Fraser, William (d.1297) (DNB00)
FRASER, WILLIAM (d. 1297), bishop of St. Andrews, chancellor of Scotland, was the son of Sir Gilbert Fraser, the ancestor of the Frasers of Touchfraser and Philorth, and also of the Frasers of Oliver Castle of Tweeddale. He took holy orders, and was rector of Cadzow (Hamilton) and dean of Glasgow. On the promotion of William Wishart in or before 1276 to the see of St. Andrews, Fraser was appointed chancellor of Scotland, and held the seals of office for several years. When Wishart died in 1279 Fraser was elected his successor, and proceeding to Rome, was there, on 18 June 1280, consecrated as bishop of St. Andrews by Pope Nicholas III.
At a meeting of the Scottish estates held shortly after the death of Alexander III, Fraser was chosen as one of six regents, three of whom were to govern north of the Firth of Forth and three south, pending the arrival of Margaret, the Maid of Norway, who was next heir to the throne. He supported the proposal for the marriage of the princess of Scotland to Edward, prince of Wales, and in connection with the negotiations therewith made a journey to the court of Edward I in Gascony. The Scots ratified the proposals in their parliament at Birgham on 17 March 1290, but these were frustrated by the death of the Maid of Norway at Orkney on her way to Scotland. In a Latin letter (the original of which is preserved in the Public Record Office, London) Fraser informed Edward I of the occurrence, and as there were a number of rival claimants for the vacant throne and a civil war seemed imminent, he requested the intervention of the English king for the preservation of the peace. After stating, among other things, that a number of the nobles had already taken arms, he concludes his letter thus: ‘If Sir John de Baliol come to your presence, we advise that you be careful to treat with him so that whatever be the issue your honour and interest may be preserved. And if it prove true that our lady foresaid is dead (which God forbid), then, if it please your excellency, draw near the borders for the comfort of the Scottish people and preventing of bloodshed.’ The consequence of the intervention of Edward I in this juncture was the enforcement of his claim as lord paramount of Scotland, and the Scots being divided among themselves were for the time obliged to yield. They tendered homage to the English king, and accepted his award as arbiter in the rival claims for the crown of Scotland in favour of John Baliol. On Baliol's accession to the throne Fraser resigned his office of regent and stood loyally by his sovereign during his short and unhappy reign. He was, however, a participator in some of the events which brought about the final rupture between Edward and Baliol. Appeals in certain judicial causes in which he was concerned were made from the court of Baliol to that of Edward. The Scottish king was summoned to appear before Edward in England to answer these appeals, but the Scots refused to allow him to do so, and Edward took steps to enforce his authority. To secure the friendship of France in the struggle, Fraser and several others were sent to negotiate a treaty with Philip IV. They were successful, but their aid was unavailing. Edward inflicted summary chastisement upon the Scots, and Baliol, forced by his countrymen to do so, abdicated the crown he had accepted at the English king's hands. Fraser retired to France, and during his absence, William Wallace having driven the English armies across the borders, the bishop's surrogates, William of Kinghorn and Patrick of Campania, deprived of their benefices every Englishman in the see of St. Andrews.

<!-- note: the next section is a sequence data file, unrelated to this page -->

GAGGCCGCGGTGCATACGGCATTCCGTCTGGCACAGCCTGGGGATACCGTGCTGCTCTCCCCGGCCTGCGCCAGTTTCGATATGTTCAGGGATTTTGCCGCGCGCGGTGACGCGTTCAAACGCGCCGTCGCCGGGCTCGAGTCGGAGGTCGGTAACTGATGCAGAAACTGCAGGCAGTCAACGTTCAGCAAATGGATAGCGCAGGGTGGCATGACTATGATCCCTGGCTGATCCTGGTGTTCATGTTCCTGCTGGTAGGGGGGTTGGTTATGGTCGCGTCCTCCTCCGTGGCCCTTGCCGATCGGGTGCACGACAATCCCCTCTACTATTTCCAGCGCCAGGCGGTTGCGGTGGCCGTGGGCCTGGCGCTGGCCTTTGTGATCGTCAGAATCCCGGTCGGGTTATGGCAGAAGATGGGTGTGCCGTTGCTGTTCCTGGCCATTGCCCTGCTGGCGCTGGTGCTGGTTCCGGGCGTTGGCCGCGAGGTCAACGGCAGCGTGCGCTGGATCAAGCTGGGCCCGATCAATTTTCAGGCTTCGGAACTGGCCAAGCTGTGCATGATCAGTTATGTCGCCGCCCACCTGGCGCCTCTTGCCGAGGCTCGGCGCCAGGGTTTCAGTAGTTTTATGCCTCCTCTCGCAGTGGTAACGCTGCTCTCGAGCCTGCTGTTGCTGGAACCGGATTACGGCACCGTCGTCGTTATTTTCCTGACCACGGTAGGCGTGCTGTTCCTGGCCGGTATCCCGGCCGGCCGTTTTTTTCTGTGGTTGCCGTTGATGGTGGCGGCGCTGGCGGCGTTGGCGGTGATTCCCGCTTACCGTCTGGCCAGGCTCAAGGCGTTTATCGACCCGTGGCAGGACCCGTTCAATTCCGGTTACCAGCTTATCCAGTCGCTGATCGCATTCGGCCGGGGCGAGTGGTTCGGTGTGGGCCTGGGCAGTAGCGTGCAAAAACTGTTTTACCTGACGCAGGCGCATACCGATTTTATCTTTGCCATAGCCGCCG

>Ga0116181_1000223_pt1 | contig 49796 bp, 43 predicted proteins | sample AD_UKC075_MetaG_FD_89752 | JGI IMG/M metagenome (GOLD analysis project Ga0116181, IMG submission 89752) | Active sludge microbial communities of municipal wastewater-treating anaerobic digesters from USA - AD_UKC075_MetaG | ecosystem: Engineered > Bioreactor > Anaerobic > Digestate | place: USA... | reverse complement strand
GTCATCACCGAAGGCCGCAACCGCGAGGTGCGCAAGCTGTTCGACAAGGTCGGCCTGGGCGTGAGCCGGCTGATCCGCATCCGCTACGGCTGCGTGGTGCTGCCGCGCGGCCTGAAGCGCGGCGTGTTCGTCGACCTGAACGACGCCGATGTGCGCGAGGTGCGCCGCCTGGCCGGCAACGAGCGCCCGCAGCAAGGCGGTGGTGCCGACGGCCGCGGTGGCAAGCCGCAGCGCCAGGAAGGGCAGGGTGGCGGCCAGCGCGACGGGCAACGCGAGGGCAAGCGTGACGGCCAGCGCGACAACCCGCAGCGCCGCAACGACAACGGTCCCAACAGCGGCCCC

Fraser died in exile at Arteville in France, 19 Sept. 1297, having been bishop, as Wyntoun says, for seventeen winters. His body was buried in the church of the predicant friars at Paris, but his heart was enshrined in a rich casket and brought to Scotland and interred with much ceremony in the wall of the cathedral of St. Andrews.
Lord Hailes and other historians have described Fraser as a creature of Edward and a traitor to his country. With these accusations the late Lord Saltoun deals at length in his family history, ‘The Frasers of Philorth’ (ii. 96–115).[Registrum Glasguense; Registrum Prioratus Sancti Andree; Fordun's Annalia, cap. lxviii., xci.; Wyntoun's Chronicle, bk. viii. chap. xiv.; Palgrave's Hist. Documents; Acts of the Parliaments of Scotland, vol. i.]